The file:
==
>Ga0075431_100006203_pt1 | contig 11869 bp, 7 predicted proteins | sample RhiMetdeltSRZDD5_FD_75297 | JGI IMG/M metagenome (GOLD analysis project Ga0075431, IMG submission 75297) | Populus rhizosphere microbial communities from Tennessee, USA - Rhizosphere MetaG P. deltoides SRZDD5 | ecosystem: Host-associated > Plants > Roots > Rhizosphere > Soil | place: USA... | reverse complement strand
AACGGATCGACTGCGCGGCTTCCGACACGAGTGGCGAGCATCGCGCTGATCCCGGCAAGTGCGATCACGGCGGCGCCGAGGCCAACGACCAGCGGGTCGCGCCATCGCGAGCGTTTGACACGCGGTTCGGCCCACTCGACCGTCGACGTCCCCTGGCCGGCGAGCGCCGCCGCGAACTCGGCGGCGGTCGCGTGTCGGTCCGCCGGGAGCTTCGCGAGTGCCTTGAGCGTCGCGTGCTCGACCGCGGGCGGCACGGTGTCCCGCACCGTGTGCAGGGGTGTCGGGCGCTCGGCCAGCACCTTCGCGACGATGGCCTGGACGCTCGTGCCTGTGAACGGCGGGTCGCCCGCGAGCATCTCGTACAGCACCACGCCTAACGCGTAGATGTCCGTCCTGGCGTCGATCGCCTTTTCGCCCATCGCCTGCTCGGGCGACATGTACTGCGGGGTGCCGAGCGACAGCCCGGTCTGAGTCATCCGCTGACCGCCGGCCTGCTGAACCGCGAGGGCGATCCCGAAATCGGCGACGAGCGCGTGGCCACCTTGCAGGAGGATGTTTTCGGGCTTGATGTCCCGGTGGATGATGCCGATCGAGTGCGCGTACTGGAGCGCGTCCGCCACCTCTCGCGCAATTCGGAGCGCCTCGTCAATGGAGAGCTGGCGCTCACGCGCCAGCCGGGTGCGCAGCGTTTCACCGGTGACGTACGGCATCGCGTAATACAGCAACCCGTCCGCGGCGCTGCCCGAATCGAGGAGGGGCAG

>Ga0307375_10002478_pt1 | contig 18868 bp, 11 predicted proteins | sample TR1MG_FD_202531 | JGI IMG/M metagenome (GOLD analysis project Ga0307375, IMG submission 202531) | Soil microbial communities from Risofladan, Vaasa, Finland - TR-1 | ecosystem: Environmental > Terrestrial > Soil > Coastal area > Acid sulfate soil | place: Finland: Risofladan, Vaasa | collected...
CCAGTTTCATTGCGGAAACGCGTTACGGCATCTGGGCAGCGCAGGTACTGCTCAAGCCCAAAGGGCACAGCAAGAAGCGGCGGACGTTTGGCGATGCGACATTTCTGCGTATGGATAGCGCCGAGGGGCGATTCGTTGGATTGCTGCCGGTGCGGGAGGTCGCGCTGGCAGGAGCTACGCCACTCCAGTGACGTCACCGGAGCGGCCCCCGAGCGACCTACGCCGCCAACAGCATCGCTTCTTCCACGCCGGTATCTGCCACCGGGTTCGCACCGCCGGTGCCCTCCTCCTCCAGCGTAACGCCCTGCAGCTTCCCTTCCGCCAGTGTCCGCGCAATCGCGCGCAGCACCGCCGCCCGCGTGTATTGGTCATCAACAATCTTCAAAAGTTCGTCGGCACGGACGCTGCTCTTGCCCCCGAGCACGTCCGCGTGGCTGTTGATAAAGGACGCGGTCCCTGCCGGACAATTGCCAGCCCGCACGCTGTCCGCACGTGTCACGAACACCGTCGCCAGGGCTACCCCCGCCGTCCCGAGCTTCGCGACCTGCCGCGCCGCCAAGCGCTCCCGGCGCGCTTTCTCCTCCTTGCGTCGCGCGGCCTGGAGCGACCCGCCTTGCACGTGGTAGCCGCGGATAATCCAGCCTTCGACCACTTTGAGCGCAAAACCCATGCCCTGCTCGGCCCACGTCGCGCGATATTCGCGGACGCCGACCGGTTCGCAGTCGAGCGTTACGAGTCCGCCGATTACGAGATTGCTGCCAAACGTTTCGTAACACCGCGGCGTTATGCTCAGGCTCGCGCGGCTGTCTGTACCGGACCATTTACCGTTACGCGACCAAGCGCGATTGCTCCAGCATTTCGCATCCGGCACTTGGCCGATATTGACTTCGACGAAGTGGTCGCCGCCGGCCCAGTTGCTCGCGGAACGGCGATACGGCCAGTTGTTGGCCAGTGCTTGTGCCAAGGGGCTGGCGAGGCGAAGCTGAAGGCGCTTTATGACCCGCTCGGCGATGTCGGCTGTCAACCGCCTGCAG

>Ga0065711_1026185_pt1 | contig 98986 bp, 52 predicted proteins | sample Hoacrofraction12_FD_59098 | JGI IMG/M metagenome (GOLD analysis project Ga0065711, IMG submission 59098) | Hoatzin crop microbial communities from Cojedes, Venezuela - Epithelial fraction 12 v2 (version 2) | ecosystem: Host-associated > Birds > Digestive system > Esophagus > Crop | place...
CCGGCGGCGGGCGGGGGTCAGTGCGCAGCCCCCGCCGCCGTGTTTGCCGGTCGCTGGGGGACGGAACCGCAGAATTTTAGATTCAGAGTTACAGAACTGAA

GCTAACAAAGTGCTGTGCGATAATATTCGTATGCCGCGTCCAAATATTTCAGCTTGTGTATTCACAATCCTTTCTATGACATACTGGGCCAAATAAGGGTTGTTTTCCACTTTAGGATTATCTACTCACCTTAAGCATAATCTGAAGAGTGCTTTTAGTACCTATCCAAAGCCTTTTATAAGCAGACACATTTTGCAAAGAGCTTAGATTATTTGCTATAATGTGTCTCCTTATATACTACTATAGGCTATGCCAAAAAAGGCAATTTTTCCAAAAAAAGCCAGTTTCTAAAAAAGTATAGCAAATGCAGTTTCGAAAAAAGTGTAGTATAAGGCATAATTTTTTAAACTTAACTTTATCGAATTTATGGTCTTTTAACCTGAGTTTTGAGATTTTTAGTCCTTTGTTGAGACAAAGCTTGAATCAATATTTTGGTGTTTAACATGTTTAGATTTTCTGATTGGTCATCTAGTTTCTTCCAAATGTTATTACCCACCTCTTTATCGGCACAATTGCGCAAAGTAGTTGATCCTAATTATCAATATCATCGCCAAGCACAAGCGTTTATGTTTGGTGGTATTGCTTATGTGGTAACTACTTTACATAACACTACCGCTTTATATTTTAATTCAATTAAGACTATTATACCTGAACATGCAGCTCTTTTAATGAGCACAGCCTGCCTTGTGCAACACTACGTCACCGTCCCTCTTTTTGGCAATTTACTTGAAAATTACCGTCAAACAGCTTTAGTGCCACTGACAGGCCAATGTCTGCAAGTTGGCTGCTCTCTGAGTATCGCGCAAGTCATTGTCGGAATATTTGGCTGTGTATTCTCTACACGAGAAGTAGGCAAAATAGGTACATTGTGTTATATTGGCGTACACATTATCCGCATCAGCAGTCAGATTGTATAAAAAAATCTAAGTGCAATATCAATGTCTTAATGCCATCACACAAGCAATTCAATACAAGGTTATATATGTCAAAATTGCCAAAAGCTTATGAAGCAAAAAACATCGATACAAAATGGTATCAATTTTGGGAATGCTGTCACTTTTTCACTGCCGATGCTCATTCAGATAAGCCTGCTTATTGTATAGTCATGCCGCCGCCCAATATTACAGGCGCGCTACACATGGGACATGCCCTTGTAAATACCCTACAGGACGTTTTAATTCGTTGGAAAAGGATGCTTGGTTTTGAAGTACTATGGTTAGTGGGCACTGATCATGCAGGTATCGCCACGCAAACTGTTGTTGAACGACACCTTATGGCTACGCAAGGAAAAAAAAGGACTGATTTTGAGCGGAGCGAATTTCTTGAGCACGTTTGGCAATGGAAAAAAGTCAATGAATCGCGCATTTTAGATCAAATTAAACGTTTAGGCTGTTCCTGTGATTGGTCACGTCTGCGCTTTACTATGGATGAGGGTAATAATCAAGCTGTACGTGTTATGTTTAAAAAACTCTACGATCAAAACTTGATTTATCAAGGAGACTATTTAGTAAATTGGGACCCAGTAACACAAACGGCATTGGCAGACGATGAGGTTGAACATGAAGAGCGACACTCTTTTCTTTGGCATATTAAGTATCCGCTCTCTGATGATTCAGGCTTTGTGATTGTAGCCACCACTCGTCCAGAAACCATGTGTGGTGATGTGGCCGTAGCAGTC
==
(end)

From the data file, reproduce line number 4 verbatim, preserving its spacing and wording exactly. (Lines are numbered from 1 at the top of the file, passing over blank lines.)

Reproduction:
CCAGTTTCATTGCGGAAACGCGTTACGGCATCTGGGCAGCGCAGGTACTGCTCAAGCCCAAAGGGCACAGCAAGAAGCGGCGGACGTTTGGCGATGCGACATTTCTGCGTATGGATAGCGCCGAGGGGCGATTCGTTGGATTGCTGCCGGTGCGGGAGGTCGCGCTGGCAGGAGCTACGCCACTCCAGTGACGTCACCGGAGCGGCCCCCGAGCGACCTACGCCGCCAACAGCATCGCTTCTTCCACGCCGGTATCTGCCACCGGGTTCGCACCGCCGGTGCCCTCCTCCTCCAGCGTAACGCCCTGCAGCTTCCCTTCCGCCAGTGTCCGCGCAATCGCGCGCAGCACCGCCGCCCGCGTGTATTGGTCATCAACAATCTTCAAAAGTTCGTCGGCACGGACGCTGCTCTTGCCCCCGAGCACGTCCGCGTGGCTGTTGATAAAGGACGCGGTCCCTGCCGGACAATTGCCAGCCCGCACGCTGTCCGCACGTGTCACGAACACCGTCGCCAGGGCTACCCCCGCCGTCCCGAGCTTCGCGACCTGCCGCGCCGCCAAGCGCTCCCGGCGCGCTTTCTCCTCCTTGCGTCGCGCGGCCTGGAGCGACCCGCCTTGCACGTGGTAGCCGCGGATAATCCAGCCTTCGACCACTTTGAGCGCAAAACCCATGCCCTGCTCGGCCCACGTCGCGCGATATTCGCGGACGCCGACCGGTTCGCAGTCGAGCGTTACGAGTCCGCCGATTACGAGATTGCTGCCAAACGTTTCGTAACACCGCGGCGTTATGCTCAGGCTCGCGCGGCTGTCTGTACCGGACCATTTACCGTTACGCGACCAAGCGCGATTGCTCCAGCATTTCGCATCCGGCACTTGGCCGATATTGACTTCGACGAAGTGGTCGCCGCCGGCCCAGTTGCTCGCGGAACGGCGATACGGCCAGTTGTTGGCCAGTGCTTGTGCCAAGGGGCTGGCGAGGCGAAGCTGAAGGCGCTTTATGACCCGCTCGGCGATGTCGGCTGTCAACCGCCTGCAG